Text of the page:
Family Limited Partnership
On behalf of David Whitlock at Whitlock Canter LLC
FLP & Estate Planning Attorneys in Paramus, New Jersey
A Family Limited Partnership (“FLP”) is a separate legal entity created by a Client that is often funded with the Client’s liquid investments and investment real estate. The FLP is used in estate planning as a technique that allows gifts to be made at discounted values (roughly 25%) to family members. In addition, the FLP provides the important benefits of creditor protection and centralized management.
A FLP has a general partner and limited partners. Typically, Whitlock Canter LLC of Paramus, NJ forms Delaware Limited Partnerships (because Delaware partnership law contains important features friendly to tax law and creditor protection law). A Limited Liability Company (“LLC”), often formed and owned by the Client’s children, typically serves as the General Partner of the FLP and owns 1% of the Family Limited Partnership’s equity. The Clients who initially fund the Family Limited Partnership start out owning 99% of the FLP equity as limited partners.
Because the Client has exchanged investment assets for a limited partnership interest in the FLP any future creditors of the Client and can merely get a “charging order” against the Client’s limited partnership interest. A “charging order” means that a creditor will only receive satisfaction of a judgment against the Client if the FLP authorizes distributions from the FLP to its partners.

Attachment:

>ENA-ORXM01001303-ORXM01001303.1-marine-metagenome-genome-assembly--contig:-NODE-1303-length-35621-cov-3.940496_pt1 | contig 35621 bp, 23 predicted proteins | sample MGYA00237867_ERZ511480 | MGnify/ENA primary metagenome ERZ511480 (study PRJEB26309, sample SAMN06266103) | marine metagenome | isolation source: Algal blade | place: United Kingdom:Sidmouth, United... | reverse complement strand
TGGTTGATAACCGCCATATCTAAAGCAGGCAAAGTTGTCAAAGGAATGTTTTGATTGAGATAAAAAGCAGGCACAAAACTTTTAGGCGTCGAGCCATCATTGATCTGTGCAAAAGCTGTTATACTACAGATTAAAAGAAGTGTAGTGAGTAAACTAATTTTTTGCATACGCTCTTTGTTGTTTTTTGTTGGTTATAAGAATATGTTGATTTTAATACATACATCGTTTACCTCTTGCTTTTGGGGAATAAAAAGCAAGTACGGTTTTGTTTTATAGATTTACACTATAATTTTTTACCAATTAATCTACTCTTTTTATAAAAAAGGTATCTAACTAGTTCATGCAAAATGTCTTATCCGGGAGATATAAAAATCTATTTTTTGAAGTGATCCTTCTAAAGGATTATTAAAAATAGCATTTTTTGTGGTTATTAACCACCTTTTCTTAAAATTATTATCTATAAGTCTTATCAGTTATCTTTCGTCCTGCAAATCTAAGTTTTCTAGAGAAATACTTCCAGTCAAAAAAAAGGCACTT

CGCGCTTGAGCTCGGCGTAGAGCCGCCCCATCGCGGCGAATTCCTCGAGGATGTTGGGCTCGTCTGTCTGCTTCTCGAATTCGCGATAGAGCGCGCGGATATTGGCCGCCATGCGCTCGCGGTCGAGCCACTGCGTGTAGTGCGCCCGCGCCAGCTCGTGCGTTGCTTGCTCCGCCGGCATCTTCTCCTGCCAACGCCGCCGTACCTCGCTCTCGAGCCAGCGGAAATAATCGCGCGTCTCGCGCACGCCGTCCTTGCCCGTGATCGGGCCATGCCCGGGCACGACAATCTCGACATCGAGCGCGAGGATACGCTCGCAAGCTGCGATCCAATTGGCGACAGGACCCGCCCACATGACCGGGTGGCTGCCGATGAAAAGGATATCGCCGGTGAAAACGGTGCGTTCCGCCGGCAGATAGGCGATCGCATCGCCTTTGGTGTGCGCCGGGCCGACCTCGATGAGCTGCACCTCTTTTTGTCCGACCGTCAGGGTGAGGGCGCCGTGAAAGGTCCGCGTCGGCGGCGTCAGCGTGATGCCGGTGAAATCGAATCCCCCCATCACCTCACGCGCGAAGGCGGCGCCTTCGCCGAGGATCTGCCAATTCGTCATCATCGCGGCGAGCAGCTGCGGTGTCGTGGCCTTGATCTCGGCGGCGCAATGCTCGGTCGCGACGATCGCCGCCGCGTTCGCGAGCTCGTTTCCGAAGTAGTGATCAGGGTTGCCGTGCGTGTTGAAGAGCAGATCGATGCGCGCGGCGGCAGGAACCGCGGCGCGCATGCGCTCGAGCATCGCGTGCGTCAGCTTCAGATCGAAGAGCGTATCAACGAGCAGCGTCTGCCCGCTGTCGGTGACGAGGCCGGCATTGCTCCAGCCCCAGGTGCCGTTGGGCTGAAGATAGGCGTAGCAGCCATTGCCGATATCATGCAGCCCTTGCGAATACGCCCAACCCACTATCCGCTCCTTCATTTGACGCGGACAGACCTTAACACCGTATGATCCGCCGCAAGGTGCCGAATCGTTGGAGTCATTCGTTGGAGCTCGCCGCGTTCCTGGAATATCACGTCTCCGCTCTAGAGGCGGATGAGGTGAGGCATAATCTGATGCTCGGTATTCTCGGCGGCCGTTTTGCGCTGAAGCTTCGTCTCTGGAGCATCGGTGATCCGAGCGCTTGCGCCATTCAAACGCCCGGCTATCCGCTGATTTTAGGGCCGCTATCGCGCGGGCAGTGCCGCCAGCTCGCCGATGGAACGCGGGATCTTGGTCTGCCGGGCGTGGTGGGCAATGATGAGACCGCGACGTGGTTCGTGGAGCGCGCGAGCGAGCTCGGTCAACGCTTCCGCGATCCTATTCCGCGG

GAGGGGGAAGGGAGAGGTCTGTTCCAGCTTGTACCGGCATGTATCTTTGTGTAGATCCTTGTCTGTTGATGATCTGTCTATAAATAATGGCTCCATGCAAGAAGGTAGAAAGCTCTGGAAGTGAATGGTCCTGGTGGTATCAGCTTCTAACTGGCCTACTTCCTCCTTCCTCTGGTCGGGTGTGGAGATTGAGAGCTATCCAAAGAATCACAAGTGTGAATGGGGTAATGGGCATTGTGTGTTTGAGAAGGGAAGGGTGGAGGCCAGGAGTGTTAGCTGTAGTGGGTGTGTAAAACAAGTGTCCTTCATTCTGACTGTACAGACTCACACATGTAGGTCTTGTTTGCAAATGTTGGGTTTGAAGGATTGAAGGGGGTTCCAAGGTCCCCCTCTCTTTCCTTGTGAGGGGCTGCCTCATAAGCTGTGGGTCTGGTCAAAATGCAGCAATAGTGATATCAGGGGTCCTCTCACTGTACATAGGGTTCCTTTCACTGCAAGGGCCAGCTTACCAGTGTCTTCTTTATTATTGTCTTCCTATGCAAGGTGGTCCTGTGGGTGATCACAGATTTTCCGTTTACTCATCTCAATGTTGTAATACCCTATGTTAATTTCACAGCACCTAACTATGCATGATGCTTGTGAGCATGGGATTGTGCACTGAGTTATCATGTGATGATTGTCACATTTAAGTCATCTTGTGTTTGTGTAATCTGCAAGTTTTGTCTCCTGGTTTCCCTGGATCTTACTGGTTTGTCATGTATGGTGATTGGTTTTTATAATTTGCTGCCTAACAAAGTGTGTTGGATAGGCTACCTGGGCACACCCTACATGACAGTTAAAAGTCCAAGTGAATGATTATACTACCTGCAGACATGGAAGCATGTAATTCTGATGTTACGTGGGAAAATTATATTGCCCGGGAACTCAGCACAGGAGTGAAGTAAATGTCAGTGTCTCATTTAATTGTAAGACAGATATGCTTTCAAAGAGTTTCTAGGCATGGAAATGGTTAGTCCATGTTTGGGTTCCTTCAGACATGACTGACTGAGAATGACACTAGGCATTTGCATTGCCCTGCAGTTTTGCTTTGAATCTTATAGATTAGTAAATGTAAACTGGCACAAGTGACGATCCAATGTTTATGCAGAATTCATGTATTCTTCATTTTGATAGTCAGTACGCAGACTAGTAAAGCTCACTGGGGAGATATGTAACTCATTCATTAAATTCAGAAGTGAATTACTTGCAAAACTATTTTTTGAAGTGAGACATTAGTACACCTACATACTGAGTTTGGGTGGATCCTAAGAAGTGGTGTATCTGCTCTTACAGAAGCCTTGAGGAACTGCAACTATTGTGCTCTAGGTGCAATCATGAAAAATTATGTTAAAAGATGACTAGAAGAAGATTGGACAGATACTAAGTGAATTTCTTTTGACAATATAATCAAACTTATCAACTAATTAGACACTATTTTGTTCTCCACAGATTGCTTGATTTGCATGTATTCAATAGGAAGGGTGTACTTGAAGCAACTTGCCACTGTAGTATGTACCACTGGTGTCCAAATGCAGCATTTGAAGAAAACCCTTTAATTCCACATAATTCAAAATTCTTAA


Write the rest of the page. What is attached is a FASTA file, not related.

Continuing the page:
Since the limited partner has little say in the management and cash flow from the FLP, the value of a limited partnership interest in a FLP is less than its proportionate share of FLP assets. This is often referred to as a “valuation discount” in estate planning. As such, if a Client dies with a limited partnership interest in a FLP, a skilled law firm, such as Whitlock Canter LLC, can defend valuation discounts in the range of 25% for estate tax settlement purposes.
FLPs are very useful if a Client is willing to make significant lifetime gifts to family members. A percentage interest in a properly formed FLP is an excellent candidate to be used in conjunction with more sophisticated estate planning techniques, such as a Grantor Retained Annuity Trust (“GRAT”) or a “Sale to a Grantor Trust”.
FLPs are under attack by the Internal Revenue Service and there has been a lot of litigation about the level of valuation discounts that are appropriate. In August 2016 the IRS issued Proposed Regulations to eliminate all valuation discounts for family owned entities. They will not be effective until they are finalized. Many taxpayers are making gifts of these interests before the Regulations are finalized. If you own any such family owned entities, we can help you achieve tax savings for your family with a carefully crafted estate plan. If the proper procedures are not followed in administering a FLP, the Internal Revenue Service is likely to seize upon this weakness and deny valuation discounts upon audit. For this reason, it is important to have the guidance of a skilled estate planning attorney and certified public accountant when using this technique.